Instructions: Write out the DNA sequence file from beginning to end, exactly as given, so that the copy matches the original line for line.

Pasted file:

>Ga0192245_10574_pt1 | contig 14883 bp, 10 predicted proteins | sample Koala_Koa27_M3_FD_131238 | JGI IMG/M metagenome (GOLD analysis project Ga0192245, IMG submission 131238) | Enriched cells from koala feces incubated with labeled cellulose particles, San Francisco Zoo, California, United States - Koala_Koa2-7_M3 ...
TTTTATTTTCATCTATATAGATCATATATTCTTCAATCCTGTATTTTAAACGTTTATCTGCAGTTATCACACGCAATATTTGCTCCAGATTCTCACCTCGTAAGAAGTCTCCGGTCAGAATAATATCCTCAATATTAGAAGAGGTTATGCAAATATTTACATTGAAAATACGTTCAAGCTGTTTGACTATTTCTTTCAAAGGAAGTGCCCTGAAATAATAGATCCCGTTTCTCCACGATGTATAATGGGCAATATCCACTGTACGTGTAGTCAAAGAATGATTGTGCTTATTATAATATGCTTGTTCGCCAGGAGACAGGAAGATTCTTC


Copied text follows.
>Ga0192245_10574_pt1 | contig 14883 bp, 10 predicted proteins | sample Koala_Koa27_M3_FD_131238 | JGI IMG/M metagenome (GOLD analysis project Ga0192245, IMG submission 131238) | Enriched cells from koala feces incubated with labeled cellulose particles, San Francisco Zoo, California, United States - Koala_Koa2-7_M3 ...
TTTTATTTTCATCTATATAGATCATATATTCTTCAATCCTGTATTTTAAACGTTTATCTGCAGTTATCACACGCAATATTTGCTCCAGATTCTCACCTCGTAAGAAGTCTCCGGTCAGAATAATATCCTCAATATTAGAAGAGGTTATGCAAATATTTACATTGAAAATACGTTCAAGCTGTTTGACTATTTCTTTCAAAGGAAGTGCCCTGAAATAATAGATCCCGTTTCTCCACGATGTATAATGGGCAATATCCACTGTACGTGTAGTCAAAGAATGATTGTGCTTATTATAATATGCTTGTTCGCCAGGAGACAGGAAGATTCTTC